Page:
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  • Agriculture
  • Global Development
Kurt Waldman, M.S. ’08, assistant professor, Department of Global Development

Academic focus:

Food security, environmental sustainability and climate change.

Research summary:

My research examines judgment and decision making related to agricultural sustainability, environmental change and food security. Drawing on the disciplines of behavioral economics, environmental psychology and environmental science, I use a combination of household surveys, field experiments with decision-makers, and spatial analysis to glean theoretical and practical insight to pressing issues around climate adaptation. My current projects help us to understand how decision makers across the globe, particularly African farmers who are most vulnerable to climate change, can better adapt.

What do you like to do when you’re not working?

These days I mostly wrangle my two young boys. When I am not doing that, I like to work with my hands. I enjoy woodworking and fixing things. I always seem to have a side job rehabbing old houses.

What are your current outreach/extension projects?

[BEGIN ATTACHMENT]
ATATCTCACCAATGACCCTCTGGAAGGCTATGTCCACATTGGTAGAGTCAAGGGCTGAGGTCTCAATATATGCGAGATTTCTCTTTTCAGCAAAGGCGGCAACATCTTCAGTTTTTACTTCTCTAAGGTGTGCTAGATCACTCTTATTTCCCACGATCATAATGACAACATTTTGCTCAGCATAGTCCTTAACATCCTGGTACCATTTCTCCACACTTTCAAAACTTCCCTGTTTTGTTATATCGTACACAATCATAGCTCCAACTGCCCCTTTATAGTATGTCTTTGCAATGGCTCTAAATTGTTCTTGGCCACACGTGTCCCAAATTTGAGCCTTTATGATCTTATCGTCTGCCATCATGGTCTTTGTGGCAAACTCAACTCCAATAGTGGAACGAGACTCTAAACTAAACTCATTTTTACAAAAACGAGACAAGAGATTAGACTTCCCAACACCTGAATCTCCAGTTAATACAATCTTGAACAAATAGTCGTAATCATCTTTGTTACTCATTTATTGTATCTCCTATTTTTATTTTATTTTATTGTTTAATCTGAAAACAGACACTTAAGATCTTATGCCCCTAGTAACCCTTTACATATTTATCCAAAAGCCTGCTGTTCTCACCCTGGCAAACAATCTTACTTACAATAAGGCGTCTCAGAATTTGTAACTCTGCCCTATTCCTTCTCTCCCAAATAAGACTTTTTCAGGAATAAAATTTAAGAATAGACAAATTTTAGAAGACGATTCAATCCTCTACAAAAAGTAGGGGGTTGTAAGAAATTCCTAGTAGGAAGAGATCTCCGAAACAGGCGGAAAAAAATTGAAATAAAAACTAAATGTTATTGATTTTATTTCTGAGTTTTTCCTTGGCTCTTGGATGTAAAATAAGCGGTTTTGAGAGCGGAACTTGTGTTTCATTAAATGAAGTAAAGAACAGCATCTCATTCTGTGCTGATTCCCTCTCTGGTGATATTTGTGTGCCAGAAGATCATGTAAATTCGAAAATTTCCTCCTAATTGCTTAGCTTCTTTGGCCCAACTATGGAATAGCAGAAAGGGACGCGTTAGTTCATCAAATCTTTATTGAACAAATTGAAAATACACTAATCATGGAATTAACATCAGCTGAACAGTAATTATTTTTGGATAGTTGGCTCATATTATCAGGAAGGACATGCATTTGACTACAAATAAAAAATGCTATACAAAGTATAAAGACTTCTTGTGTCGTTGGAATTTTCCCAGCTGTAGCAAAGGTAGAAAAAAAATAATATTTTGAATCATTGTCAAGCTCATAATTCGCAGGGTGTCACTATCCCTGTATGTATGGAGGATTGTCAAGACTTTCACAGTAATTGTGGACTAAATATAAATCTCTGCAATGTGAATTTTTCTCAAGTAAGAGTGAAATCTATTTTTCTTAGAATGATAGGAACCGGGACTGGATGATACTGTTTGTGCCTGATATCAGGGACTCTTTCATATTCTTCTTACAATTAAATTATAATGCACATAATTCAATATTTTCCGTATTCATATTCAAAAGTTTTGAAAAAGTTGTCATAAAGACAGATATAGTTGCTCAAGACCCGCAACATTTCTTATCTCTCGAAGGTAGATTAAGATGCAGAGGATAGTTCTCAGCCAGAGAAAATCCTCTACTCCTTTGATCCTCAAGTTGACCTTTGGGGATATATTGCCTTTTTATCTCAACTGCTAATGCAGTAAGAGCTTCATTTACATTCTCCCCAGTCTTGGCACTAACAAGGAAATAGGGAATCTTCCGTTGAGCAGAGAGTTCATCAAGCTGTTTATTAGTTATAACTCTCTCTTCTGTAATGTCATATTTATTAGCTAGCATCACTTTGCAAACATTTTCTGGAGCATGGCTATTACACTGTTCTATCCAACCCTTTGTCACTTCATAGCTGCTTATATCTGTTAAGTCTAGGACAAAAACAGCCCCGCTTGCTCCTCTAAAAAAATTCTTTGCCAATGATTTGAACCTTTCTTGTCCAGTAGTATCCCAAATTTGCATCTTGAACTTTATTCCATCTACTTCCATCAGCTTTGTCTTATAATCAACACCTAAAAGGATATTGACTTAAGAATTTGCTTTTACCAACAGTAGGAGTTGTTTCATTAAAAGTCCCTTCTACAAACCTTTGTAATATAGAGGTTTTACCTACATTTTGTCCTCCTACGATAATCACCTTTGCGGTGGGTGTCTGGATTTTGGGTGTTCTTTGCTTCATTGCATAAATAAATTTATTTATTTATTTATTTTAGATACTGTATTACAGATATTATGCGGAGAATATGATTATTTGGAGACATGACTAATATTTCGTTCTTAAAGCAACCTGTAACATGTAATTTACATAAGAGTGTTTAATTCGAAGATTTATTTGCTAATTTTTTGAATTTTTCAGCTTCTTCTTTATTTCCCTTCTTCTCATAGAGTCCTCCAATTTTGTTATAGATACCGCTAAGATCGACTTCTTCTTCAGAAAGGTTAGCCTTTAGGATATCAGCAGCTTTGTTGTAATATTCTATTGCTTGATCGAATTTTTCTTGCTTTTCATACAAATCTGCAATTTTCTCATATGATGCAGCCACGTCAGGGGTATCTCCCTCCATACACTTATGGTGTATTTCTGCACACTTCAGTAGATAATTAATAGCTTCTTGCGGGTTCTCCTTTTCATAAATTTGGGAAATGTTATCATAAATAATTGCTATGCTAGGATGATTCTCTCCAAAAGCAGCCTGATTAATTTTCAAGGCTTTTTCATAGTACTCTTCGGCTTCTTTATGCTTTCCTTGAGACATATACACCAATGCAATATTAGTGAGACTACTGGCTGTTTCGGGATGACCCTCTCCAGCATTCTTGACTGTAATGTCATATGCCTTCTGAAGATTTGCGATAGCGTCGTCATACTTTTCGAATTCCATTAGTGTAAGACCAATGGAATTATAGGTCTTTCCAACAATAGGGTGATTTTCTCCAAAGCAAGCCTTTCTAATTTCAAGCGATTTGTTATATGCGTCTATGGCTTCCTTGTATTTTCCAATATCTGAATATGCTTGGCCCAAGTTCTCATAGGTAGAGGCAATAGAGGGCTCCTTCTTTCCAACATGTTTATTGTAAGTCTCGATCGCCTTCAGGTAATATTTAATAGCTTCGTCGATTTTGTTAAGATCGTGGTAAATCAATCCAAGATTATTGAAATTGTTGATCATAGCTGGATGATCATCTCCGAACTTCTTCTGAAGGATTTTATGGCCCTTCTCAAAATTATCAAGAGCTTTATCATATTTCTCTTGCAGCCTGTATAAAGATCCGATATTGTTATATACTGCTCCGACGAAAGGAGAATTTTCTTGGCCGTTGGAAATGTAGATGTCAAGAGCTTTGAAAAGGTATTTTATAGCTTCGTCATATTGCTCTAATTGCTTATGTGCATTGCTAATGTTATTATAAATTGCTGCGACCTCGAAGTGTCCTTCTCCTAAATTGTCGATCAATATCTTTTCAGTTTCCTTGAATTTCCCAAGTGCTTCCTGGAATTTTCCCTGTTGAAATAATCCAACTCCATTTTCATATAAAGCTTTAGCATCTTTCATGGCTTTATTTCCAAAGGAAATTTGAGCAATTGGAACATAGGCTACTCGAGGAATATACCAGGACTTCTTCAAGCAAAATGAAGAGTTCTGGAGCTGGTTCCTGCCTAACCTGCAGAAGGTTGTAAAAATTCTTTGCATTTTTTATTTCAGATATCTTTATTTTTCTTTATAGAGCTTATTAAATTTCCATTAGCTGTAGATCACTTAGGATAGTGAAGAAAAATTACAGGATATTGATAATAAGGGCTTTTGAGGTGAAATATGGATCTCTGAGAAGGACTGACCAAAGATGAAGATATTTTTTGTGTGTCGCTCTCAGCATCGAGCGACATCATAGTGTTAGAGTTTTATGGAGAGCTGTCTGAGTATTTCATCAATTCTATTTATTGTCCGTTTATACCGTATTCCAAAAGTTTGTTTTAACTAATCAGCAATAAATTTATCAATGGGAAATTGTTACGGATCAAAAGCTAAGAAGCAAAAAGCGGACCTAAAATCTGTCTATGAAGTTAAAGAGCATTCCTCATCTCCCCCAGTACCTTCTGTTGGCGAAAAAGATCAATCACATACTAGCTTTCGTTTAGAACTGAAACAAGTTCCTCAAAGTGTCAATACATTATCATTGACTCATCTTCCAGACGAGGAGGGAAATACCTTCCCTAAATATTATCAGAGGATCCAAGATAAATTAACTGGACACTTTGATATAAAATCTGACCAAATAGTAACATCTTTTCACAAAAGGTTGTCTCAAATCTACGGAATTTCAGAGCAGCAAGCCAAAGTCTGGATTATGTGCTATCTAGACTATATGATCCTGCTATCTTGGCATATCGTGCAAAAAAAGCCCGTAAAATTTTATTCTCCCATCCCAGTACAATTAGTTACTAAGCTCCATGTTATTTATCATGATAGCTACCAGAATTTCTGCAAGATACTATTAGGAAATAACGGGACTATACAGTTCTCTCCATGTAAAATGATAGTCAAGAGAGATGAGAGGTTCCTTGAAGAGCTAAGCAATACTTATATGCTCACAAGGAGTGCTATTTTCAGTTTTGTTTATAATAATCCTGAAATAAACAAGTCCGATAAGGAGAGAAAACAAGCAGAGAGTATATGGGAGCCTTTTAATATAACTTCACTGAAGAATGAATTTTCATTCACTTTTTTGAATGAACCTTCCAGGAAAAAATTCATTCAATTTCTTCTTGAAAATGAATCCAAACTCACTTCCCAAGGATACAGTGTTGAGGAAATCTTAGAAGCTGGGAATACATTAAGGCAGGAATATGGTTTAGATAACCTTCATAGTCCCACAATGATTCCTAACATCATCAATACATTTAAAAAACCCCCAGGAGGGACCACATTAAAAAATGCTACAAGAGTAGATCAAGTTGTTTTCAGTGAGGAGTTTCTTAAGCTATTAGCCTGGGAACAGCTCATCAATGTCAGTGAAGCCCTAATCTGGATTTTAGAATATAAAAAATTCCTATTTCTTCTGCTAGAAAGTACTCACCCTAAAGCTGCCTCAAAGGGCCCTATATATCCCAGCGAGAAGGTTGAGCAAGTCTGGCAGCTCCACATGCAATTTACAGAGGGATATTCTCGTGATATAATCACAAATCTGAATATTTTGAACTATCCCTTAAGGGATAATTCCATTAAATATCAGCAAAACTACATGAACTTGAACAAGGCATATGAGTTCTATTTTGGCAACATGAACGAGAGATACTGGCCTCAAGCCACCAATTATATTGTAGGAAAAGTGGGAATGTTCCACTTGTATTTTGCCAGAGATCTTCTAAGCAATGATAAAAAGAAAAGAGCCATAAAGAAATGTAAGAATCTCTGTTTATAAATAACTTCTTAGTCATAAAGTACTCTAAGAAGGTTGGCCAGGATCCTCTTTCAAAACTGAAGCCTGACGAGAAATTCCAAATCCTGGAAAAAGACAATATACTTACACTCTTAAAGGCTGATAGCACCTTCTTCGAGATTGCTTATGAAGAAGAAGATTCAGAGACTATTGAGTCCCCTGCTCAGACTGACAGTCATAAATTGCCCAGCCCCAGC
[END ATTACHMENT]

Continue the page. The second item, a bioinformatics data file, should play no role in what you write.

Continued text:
I am working on a project building decision support tools with Zambian farmers to match new maize seed varieties with individual farm locations based on weather and climate trends.

What (specifically) brought you to Cornell CALS?

Throughout my academic training I spent time at a few different institutions, and Cornell was my favorite. I did my M.S. at Cornell and missed the small and genuinely interdisciplinary environment around agricultural development that exists here.

What do you think is important for people to understand about your field?

The name of the department is a little mysterious, but everyone is working on important and cutting-edge topics in development and thinks deeply about applied research and how to make an impact, particularly in underserved places.

Why did you feel inspired to pursue a career in this field?

I grew up on a small farm and worked on neighboring farms, so agriculture was an early interest of mine. Once I had a chance to study abroad and serve in the Peace Corps, I had my career path pretty laid out for me. Collecting data with Afghan farmers while in graduate school at Cornell cemented my interest in being a researcher.

What’s the most surprising/interesting thing you’ve discovered about Cornell and/or Ithaca so far?

I lived in Ithaca for two years over a decade ago, and it seems to have totally changed since I was here last. There are always exciting things to do and new swimming holes to discover.

If you had unlimited grant funding, what major problem in your field would you want to solve?

Much of the research around climate adaptation and agricultural decision making is premised on people making optimal or ideal decisions, but we know that is not how people actually make decisions. I study the ways in which our decisions deviate from the optimal and how that is a barrier for solving critical problems like climate adaptation and food security in arid regions of the world.

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